Source code for django_mysql.models.handler

import re
from random import randint

from django.db import connections

[docs]class Handler: def __init__(self, queryset): = False self.db = queryset.db self._model = queryset.model self._table_name = self._model._meta.db_table self._handler_name = self._construct_name(self._table_name) self._where, self._params = self._extract_where(queryset) def _construct_name(self, table_name): # Undocumented max of 64 chars (get error on HANDLER CLOSE only!) return "{}_{}".format(table_name[-31:], randint(1, 2e10)) # Context manager def __enter__(self): if raise ValueError("You cannot open the same handler twice!") self.cursor = connections[self.db].cursor() self.cursor.__enter__() self.cursor.execute( "HANDLER `{}` OPEN AS {}".format(self._table_name, self._handler_name) ) = True return self def __exit__(self, exc_type, exc_value, traceback): if not raise ValueError("You cannot close an unopened handler!") self.cursor.execute("HANDLER `{}` CLOSE".format(self._handler_name)) self.cursor.__exit__(exc_type, exc_value, traceback) = False # Public methods
[docs] def read(self, index="PRIMARY", mode=None, where=None, limit=None, **kwargs): if not raise RuntimeError("This handler isn't open yet") index_op, index_value = self._parse_index_value(kwargs) if index_op is not None and mode is not None: raise ValueError( "You cannot use an index operator and mode " "together in a handler read" ) elif index_op is None and mode is None: # Default mode = "first" sql = ["HANDLER {} READ".format(self._handler_name)] params = () # Caller's responsibility to ensure the index name is correct sql.append("`{}`".format(index)) if index_op is not None: sql.append(index_op) if isinstance(index_value, tuple): sql.append("(") sql.append(",".join("%s" for x in index_value)) sql.append(")") params += index_value else: sql.append("(%s)") params += (index_value,) if index_op is None: try: sql.append(self._read_modes[mode]) except KeyError: raise ValueError( "'mode' must be one of: {}".format( ",".join(self._read_modes.keys()) ) ) if where is None: # Use default if self._where: sql.append(self._where) params += self._params else: # 'where' is another queryset to use the clause from if isinstance(where, tuple): # Allow parsing in a pre-extracted where clause + params - # as iter() does where, where_params = where else: where, where_params = self._extract_where(where) sql.append(where) params += where_params if limit is not None: sql.append("LIMIT %s") params += (limit,) return self._model.objects.using(self.db).raw(" ".join(sql), params)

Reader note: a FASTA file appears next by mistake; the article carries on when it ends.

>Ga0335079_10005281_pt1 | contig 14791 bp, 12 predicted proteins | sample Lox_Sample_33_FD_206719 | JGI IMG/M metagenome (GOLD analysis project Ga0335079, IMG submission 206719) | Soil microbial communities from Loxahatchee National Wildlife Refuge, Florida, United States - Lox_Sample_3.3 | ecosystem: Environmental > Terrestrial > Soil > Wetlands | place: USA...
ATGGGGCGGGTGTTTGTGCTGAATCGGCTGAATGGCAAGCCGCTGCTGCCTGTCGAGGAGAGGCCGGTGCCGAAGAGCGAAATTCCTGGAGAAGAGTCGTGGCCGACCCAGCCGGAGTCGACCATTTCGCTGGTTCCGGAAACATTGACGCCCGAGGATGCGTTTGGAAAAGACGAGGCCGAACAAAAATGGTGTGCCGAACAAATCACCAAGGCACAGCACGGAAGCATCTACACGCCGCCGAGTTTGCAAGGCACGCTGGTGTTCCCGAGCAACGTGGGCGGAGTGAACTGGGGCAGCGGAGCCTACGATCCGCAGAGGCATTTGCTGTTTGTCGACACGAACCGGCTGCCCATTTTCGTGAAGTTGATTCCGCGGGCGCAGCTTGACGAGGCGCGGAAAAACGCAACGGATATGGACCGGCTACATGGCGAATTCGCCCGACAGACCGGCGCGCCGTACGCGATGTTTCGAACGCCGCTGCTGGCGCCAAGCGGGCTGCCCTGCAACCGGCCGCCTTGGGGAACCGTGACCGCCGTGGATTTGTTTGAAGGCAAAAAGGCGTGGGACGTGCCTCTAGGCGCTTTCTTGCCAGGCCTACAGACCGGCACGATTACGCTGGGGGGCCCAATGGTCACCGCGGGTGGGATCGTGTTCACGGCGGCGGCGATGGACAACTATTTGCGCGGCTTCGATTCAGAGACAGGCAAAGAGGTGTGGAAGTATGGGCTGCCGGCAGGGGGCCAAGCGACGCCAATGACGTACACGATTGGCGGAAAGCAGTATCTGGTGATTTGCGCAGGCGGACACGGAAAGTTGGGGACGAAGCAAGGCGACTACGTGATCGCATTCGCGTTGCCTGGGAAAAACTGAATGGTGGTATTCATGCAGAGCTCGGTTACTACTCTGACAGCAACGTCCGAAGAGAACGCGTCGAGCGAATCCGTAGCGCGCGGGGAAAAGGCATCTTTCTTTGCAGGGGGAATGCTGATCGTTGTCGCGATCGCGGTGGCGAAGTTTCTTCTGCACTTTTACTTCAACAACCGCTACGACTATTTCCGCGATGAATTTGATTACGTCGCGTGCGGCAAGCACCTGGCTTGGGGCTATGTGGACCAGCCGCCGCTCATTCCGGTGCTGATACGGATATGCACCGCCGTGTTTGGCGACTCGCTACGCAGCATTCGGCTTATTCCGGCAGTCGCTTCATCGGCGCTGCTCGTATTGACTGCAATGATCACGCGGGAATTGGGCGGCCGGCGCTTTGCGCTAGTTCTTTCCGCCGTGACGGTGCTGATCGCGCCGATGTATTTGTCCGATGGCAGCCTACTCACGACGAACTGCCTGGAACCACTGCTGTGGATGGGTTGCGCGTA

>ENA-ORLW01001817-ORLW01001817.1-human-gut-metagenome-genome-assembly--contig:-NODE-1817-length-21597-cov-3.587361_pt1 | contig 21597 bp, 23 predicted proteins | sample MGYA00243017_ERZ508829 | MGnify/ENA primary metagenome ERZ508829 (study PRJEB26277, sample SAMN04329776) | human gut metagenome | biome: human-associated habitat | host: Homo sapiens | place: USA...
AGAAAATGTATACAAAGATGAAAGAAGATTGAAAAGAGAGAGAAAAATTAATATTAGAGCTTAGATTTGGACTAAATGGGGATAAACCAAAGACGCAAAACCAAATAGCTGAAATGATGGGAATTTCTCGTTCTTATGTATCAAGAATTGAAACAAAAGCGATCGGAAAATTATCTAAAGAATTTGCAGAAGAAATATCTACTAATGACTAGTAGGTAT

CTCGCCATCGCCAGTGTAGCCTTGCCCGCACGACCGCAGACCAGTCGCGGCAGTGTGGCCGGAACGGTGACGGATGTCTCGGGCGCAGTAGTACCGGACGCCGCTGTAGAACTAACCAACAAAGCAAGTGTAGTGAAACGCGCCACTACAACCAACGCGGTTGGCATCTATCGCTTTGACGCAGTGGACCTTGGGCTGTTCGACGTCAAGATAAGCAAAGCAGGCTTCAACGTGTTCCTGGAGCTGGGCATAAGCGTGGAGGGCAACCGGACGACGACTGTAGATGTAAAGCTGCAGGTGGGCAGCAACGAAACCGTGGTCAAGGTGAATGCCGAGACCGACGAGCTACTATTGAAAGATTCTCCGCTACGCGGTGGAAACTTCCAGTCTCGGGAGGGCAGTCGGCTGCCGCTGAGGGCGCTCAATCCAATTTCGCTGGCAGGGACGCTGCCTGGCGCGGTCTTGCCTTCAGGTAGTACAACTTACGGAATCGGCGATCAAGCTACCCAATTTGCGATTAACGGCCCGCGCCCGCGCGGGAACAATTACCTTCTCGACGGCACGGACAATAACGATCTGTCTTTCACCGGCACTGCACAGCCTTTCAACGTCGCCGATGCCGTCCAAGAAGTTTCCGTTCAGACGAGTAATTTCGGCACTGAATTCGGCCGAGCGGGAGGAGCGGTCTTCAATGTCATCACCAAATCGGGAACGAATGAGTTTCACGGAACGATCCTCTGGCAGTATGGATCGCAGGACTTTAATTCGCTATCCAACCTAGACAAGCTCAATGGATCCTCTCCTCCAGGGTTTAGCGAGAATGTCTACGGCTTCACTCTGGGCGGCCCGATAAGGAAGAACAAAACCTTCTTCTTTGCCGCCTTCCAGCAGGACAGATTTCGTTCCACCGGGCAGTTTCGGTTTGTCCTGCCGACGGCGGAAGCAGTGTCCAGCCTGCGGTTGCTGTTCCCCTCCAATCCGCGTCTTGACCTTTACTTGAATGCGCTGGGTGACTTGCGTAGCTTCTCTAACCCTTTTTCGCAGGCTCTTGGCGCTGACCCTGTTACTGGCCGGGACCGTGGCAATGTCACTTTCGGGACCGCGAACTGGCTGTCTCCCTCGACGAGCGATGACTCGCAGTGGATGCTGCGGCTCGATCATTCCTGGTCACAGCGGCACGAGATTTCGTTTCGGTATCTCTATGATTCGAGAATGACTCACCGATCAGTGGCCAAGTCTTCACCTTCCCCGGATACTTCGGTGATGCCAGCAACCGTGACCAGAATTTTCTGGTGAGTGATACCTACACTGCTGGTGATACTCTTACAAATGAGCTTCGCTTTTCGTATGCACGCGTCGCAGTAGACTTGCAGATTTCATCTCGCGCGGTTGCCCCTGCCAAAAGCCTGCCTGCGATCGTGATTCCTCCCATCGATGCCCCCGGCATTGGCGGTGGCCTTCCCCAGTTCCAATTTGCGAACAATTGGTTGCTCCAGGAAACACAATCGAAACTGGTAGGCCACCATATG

_read_modes = {"first": "FIRST", "last": "LAST", "next": "NEXT", "prev": "PREV"} def _parse_index_value(self, kwargs): """ Parse the HANDLER-supported subset of django's __ expression syntax """ if len(kwargs) == 0: return None, None elif len(kwargs) > 1: raise ValueError( "You can't pass more than one value expression, " "you passed {}".format(",".join(kwargs.keys())) ) name, value = list(kwargs.items())[0] if not name.startswith("value"): raise ValueError( "The keyword arg {} is not valid for this " "function".format(name) ) if name == "value": return ("=", value) if not name.startswith("value__"): raise ValueError( "The keyword arg {} is not valid for this " "function".format(name) ) operator = name[name.find("__") + 2 :] try: return (self._operator_values[operator], value) except KeyError: raise ValueError( "The operator {op} is not valid for index value matching. " "Valid operators are {valid}".format( op=operator, valid=",".join(self._operator_values.keys()) ) ) _operator_values = {"lt": "<", "lte": "<=", "exact": "=", "gte": ">=", "gt": ">"}
[docs] def iter(self, index="PRIMARY", where=None, chunk_size=100, reverse=False): if reverse: mode = "last" else: mode = "first" if where is not None: # Pre-convert so each iteration doesn't have to repeatedly parse # the SQL where = self._extract_where(where) while True: count = 0 for obj in, where=where, mode=mode, limit=chunk_size): count += 1 yield obj if count < chunk_size: return if reverse: mode = "prev" else: mode = "next"
# Internal methods @classmethod def _extract_where(cls, queryset): """ Was this a queryset with filters/excludes/expressions set? If so, extract the WHERE clause from the ORM output so we can use it in the handler queries. """ if not cls._is_simple_query(queryset.query): raise ValueError( "This QuerySet's WHERE clause is too complex to " "be used in a HANDLER" ) sql, params = queryset.query.sql_with_params() where_pos = sql.find("WHERE ") if where_pos != -1: # Cut the query to extract just its WHERE clause where_clause = sql[where_pos:] # Replace absolute table.column references with relative ones # since that is all HANDLER can work with # This is a bit flakey - if you inserted extra SQL with extra() or # an expression or something it might break. where_clause, _ = cls.absolute_col_re.subn(r"\1", where_clause) return (where_clause, params) else: return ("", ()) # For modifying the queryset SQL. Attempts to match the TABLE.COLUMN # pattern that Django compiles. Clearly not perfect. absolute_col_re = re.compile("`[^`]+`.(`[^`]+`)") @classmethod def _is_simple_query(cls, query): """ Inspect the internals of the Query and say if we think its WHERE clause can be used in a HANDLER statement """ return ( not query.low_mark and not query.high_mark and not and not query.group_by and not query.distinct and not query.order_by and len(query.alias_map) <= 1 )